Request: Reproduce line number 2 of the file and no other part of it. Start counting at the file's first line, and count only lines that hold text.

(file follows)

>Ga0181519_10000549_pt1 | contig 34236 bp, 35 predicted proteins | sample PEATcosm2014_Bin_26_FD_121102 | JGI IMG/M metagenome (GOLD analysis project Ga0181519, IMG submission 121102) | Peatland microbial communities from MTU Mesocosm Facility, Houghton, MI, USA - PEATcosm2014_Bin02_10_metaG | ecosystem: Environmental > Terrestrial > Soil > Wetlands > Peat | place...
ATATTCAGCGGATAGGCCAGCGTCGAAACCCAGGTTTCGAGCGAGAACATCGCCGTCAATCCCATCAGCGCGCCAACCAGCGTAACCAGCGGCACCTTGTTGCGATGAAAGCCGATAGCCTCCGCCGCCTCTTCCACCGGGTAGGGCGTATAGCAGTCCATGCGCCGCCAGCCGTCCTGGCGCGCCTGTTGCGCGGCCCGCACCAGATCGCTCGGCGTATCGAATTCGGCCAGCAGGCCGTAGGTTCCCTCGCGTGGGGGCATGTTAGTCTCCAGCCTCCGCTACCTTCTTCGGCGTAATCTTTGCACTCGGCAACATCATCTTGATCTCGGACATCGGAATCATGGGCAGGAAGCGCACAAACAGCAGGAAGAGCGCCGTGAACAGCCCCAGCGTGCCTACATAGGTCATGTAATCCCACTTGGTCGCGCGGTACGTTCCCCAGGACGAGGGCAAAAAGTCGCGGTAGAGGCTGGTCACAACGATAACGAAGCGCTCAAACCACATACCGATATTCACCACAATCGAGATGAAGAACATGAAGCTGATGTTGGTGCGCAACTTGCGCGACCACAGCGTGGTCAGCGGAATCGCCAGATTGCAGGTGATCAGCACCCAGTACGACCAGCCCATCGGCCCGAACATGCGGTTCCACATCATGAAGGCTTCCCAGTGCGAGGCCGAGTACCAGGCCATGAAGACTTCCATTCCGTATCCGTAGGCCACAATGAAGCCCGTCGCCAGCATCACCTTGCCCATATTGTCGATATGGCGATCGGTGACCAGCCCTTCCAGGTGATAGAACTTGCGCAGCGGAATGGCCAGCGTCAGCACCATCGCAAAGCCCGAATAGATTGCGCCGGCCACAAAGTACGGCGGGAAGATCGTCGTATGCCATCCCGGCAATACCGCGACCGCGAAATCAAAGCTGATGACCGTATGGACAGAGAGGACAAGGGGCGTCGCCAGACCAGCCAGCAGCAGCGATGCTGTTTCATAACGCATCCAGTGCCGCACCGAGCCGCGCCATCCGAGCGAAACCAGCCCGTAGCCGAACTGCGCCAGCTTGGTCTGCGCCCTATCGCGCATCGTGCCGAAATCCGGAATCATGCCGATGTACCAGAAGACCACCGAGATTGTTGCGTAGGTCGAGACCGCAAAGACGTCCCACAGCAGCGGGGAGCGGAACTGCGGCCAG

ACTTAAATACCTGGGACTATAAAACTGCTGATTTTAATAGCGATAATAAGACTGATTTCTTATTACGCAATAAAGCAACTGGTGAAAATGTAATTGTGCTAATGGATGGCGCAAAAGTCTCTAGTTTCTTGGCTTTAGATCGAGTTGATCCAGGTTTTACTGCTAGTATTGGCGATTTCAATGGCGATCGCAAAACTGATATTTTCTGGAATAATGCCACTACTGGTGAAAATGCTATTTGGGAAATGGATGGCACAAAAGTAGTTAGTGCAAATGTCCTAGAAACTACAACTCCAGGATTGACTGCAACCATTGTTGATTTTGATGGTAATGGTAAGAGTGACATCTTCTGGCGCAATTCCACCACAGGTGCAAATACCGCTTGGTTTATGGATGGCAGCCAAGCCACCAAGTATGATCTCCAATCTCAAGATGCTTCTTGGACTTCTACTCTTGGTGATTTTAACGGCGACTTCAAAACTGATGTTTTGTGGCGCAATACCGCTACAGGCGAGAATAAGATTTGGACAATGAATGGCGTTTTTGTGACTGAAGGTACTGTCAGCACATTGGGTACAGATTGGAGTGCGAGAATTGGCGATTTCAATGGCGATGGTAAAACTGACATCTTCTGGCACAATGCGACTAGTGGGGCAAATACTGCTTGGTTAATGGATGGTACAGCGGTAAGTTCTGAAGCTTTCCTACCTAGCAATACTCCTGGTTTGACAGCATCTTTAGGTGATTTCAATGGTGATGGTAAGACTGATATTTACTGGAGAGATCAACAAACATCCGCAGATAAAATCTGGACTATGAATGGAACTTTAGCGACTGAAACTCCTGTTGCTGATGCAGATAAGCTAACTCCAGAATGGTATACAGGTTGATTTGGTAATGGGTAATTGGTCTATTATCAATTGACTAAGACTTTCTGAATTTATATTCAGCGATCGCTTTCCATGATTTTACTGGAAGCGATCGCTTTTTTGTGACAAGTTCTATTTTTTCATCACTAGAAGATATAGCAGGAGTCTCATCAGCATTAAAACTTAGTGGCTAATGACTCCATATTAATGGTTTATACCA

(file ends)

ATATTCAGCGGATAGGCCAGCGTCGAAACCCAGGTTTCGAGCGAGAACATCGCCGTCAATCCCATCAGCGCGCCAACCAGCGTAACCAGCGGCACCTTGTTGCGATGAAAGCCGATAGCCTCCGCCGCCTCTTCCACCGGGTAGGGCGTATAGCAGTCCATGCGCCGCCAGCCGTCCTGGCGCGCCTGTTGCGCGGCCCGCACCAGATCGCTCGGCGTATCGAATTCGGCCAGCAGGCCGTAGGTTCCCTCGCGTGGGGGCATGTTAGTCTCCAGCCTCCGCTACCTTCTTCGGCGTAATCTTTGCACTCGGCAACATCATCTTGATCTCGGACATCGGAATCATGGGCAGGAAGCGCACAAACAGCAGGAAGAGCGCCGTGAACAGCCCCAGCGTGCCTACATAGGTCATGTAATCCCACTTGGTCGCGCGGTACGTTCCCCAGGACGAGGGCAAAAAGTCGCGGTAGAGGCTGGTCACAACGATAACGAAGCGCTCAAACCACATACCGATATTCACCACAATCGAGATGAAGAACATGAAGCTGATGTTGGTGCGCAACTTGCGCGACCACAGCGTGGTCAGCGGAATCGCCAGATTGCAGGTGATCAGCACCCAGTACGACCAGCCCATCGGCCCGAACATGCGGTTCCACATCATGAAGGCTTCCCAGTGCGAGGCCGAGTACCAGGCCATGAAGACTTCCATTCCGTATCCGTAGGCCACAATGAAGCCCGTCGCCAGCATCACCTTGCCCATATTGTCGATATGGCGATCGGTGACCAGCCCTTCCAGGTGATAGAACTTGCGCAGCGGAATGGCCAGCGTCAGCACCATCGCAAAGCCCGAATAGATTGCGCCGGCCACAAAGTACGGCGGGAAGATCGTCGTATGCCATCCCGGCAATACCGCGACCGCGAAATCAAAGCTGATGACCGTATGGACAGAGAGGACAAGGGGCGTCGCCAGACCAGCCAGCAGCAGCGATGCTGTTTCATAACGCATCCAGTGCCGCACCGAGCCGCGCCATCCGAGCGAAACCAGCCCGTAGCCGAACTGCGCCAGCTTGGTCTGCGCCCTATCGCGCATCGTGCCGAAATCCGGAATCATGCCGATGTACCAGAAGACCACCGAGATTGTTGCGTAGGTCGAGACCGCAAAGACGTCCCACAGCAGCGGGGAGCGGAACTGCGGCCAG